Nigro said that the flames and smoke could have been contained if the door in the duplex had automatically shut when the residents fled.
Images and footage from the scene showed firefighters scaling ladders to rescue individuals stuck on higher floors. Nigro said there were reports that one person fell trying to climb out of an FDNY ladder that had just been put up.
The terror wrought by the blaze was not confined to residents of the building.
“I was cooking and I smelled the smoke from my bathroom. It was getting stronger. I stopped cooking. I took my son, and left,” Tiffany Díaz, who lives in a building across the street, told The Daily Beast. “It’s terrifying. I was terrified to smell the smoke. I just ran out. I didn’t take anything with me.”
One NYPD officer on the scene told The Daily Beast, “It was the craziest thing I’ve seen since on the force,” adding that they had served a decade.
City officials did not hold back in emphasizing the scale of the tragedy.
“This is a horrific, horrific, painful moment for the city of New York and the impact of this fire is going to really bring a level of just pain and despair in our city,” Adams said.
“The numbers are just horrific.”
He said it would likely be the worst fire since the 1990 arson at the Happy Land Social Club, in which 87 perished in a Bronx building with no sprinklers and multiple blocked exits. Before that, the deadliest fire in New York City was the notorious 1911 Triangle Shirtwaist Company fire, which helped usher in the modern era of fire regulations and inspections at businesses.
The building in Sunday’s fire is a large, federally subsidized affordable housing complex that has faced multiple lawsuits in recent years from tenants and neighbors for injuries sustained in and around the building.
The violations the building has drawn include damaged fire retardant on the first story and multiple vermin infestations, as well as recent complaints residents had lodged that cited broken heating units and exposed wiring in the lobby.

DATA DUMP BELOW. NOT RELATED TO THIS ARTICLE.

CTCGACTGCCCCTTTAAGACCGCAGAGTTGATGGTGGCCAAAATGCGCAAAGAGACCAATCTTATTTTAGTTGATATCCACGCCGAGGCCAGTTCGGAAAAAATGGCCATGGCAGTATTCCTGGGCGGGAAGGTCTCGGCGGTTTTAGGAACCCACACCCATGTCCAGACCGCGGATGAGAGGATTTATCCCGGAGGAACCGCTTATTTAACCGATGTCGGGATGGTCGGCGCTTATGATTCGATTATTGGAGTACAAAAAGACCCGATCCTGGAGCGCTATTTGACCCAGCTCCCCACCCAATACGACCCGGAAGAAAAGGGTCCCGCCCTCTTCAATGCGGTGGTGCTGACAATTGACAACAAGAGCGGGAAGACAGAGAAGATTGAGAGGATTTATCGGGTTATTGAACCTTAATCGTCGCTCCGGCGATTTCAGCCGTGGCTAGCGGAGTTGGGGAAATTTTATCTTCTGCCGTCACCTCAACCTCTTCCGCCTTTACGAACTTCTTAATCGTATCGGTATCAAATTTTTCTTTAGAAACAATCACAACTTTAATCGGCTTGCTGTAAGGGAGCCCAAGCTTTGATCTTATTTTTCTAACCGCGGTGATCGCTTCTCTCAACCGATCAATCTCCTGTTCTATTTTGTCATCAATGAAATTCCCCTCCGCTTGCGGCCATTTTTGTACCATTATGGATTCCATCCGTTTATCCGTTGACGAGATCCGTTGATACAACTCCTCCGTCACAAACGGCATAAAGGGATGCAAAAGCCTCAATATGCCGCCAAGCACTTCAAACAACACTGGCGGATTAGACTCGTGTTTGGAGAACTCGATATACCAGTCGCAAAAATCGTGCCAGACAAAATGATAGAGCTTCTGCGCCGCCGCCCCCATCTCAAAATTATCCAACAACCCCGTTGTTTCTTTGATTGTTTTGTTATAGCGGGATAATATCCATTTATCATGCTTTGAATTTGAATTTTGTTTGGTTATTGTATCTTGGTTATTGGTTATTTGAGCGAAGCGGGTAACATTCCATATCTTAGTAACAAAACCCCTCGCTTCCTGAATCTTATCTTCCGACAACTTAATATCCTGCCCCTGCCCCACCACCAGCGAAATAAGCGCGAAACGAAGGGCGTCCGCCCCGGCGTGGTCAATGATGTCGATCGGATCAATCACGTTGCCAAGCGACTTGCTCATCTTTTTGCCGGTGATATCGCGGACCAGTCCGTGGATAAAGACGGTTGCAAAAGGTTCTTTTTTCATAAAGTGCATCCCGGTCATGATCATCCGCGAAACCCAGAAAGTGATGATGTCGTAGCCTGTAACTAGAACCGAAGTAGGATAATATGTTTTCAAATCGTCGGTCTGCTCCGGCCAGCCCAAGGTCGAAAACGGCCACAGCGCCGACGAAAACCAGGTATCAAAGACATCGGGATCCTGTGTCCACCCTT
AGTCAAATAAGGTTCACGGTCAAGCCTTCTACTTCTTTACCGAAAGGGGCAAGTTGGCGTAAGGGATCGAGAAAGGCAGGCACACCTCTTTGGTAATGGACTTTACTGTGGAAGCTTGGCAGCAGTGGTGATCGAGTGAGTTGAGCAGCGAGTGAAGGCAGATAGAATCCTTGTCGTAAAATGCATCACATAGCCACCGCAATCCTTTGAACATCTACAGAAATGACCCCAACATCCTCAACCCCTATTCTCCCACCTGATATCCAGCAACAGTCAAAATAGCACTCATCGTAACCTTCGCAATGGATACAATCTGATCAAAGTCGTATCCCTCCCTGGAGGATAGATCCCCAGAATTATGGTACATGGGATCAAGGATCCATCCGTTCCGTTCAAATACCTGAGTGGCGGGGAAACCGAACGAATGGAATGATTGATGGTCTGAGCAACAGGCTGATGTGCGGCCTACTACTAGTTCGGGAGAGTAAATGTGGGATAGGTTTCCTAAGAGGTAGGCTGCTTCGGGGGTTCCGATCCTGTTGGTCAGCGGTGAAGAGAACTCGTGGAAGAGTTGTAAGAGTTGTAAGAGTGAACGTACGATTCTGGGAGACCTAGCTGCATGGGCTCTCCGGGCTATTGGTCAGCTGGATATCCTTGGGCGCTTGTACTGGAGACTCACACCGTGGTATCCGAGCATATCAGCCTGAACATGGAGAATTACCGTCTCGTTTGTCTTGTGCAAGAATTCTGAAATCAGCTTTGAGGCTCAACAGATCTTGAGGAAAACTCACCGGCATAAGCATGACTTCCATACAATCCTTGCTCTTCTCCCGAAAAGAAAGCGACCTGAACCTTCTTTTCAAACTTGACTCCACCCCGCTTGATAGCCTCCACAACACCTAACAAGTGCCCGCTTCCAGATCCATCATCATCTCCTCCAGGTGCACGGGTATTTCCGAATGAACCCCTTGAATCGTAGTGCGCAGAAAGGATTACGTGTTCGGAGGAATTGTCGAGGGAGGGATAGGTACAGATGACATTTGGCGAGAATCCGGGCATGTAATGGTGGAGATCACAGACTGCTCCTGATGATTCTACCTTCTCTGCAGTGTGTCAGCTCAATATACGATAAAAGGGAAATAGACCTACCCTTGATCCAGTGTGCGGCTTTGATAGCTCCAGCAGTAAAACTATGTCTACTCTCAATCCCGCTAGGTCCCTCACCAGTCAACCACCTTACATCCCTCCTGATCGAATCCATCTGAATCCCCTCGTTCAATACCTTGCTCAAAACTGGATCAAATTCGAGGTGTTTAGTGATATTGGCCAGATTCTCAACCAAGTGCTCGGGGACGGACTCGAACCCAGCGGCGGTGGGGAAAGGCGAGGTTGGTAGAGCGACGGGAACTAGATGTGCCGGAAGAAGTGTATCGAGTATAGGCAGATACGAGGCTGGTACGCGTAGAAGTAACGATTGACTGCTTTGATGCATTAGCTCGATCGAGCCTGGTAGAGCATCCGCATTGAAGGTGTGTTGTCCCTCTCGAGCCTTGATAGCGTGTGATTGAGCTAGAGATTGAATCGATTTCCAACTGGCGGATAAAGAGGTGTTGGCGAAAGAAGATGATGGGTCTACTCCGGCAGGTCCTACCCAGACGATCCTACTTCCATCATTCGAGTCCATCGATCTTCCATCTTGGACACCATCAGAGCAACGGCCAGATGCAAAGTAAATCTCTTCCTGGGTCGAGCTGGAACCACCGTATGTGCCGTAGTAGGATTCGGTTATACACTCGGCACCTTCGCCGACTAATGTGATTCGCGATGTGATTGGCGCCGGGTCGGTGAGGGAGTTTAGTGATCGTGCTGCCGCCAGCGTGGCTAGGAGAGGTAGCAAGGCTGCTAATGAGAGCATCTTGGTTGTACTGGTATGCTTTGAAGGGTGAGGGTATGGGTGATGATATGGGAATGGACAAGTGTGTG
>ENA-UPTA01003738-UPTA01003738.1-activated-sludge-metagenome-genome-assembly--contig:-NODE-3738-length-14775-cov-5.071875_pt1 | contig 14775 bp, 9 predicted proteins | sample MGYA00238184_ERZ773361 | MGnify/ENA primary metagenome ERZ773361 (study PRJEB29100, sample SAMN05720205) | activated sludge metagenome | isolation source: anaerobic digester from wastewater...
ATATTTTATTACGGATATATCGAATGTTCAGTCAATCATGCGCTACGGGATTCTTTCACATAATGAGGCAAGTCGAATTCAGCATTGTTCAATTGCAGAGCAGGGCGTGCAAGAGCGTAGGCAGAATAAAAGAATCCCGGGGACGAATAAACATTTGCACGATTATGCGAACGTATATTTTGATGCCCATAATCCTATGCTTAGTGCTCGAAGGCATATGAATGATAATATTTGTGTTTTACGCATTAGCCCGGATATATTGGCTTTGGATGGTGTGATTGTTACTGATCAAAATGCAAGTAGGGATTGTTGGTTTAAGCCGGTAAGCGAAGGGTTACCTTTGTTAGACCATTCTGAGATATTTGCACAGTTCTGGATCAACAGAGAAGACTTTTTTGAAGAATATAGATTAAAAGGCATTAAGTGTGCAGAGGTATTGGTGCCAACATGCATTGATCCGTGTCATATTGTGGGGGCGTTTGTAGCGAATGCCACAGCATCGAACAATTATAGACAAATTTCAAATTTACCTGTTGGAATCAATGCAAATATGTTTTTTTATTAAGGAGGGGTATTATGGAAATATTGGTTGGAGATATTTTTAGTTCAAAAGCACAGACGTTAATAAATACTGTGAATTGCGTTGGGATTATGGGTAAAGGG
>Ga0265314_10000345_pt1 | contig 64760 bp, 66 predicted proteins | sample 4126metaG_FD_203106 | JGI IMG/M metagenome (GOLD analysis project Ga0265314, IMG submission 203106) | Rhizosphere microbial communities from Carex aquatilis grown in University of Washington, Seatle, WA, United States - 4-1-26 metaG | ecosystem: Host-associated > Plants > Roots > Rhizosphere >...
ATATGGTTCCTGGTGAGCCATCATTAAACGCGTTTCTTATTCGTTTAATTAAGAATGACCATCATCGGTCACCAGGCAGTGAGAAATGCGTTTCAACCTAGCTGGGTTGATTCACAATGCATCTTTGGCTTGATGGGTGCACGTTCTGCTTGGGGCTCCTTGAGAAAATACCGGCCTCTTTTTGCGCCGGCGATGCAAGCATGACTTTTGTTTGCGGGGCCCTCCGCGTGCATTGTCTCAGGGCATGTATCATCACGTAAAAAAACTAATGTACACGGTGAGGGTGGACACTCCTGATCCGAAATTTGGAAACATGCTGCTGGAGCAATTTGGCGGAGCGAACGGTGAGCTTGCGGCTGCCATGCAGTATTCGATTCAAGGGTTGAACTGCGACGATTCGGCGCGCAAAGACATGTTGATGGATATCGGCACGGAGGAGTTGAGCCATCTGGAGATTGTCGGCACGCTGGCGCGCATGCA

The building changed ownership in January 2020, shortly before the new proprietors—a team of investors led by Camber Property Group, along with Belveron Partners of San Francisco and Maine-based LIHC Investment Group—received a $24.675 million state- and federally backed loan against it and other affordable-housing properties.
Camber was co-founded by Andrew Moelis, the son of the prominent and politically influential New York City property developer Ron Moelis. Moelis’ co-founder, Rick Gropper—a veteran of the Moelis family’s company L+M Development Partners—was one of nearly 800 figures Mayor Adams named to his transition team before entering office this year. Property records indicate that L+M, a frequent partner with the city in affordable property maintenance and construction, held a stake in the building at the time of the loan.
“We are devastated by the unimaginable loss of life caused by this profound tragedy,” a spokesperson for the owners told The Daily Beast. “We are cooperating fully with the Fire Department and other city agencies as they investigate its cause, and we are doing all we can to assist our residents. Our thoughts are with the families and friends of those who lost their lives or were injured, and we are here to support them as we recover from this horrific fire.”
The building had no outside fire escapes that are seen on many older structures in New York. Nigro said they are not required on newer high-rises.
While one resident told The Daily Beast it was not uncommon to hear smoke detectors blare several times a day at the building, it was not clear if they were working at the time of the fire on Sunday.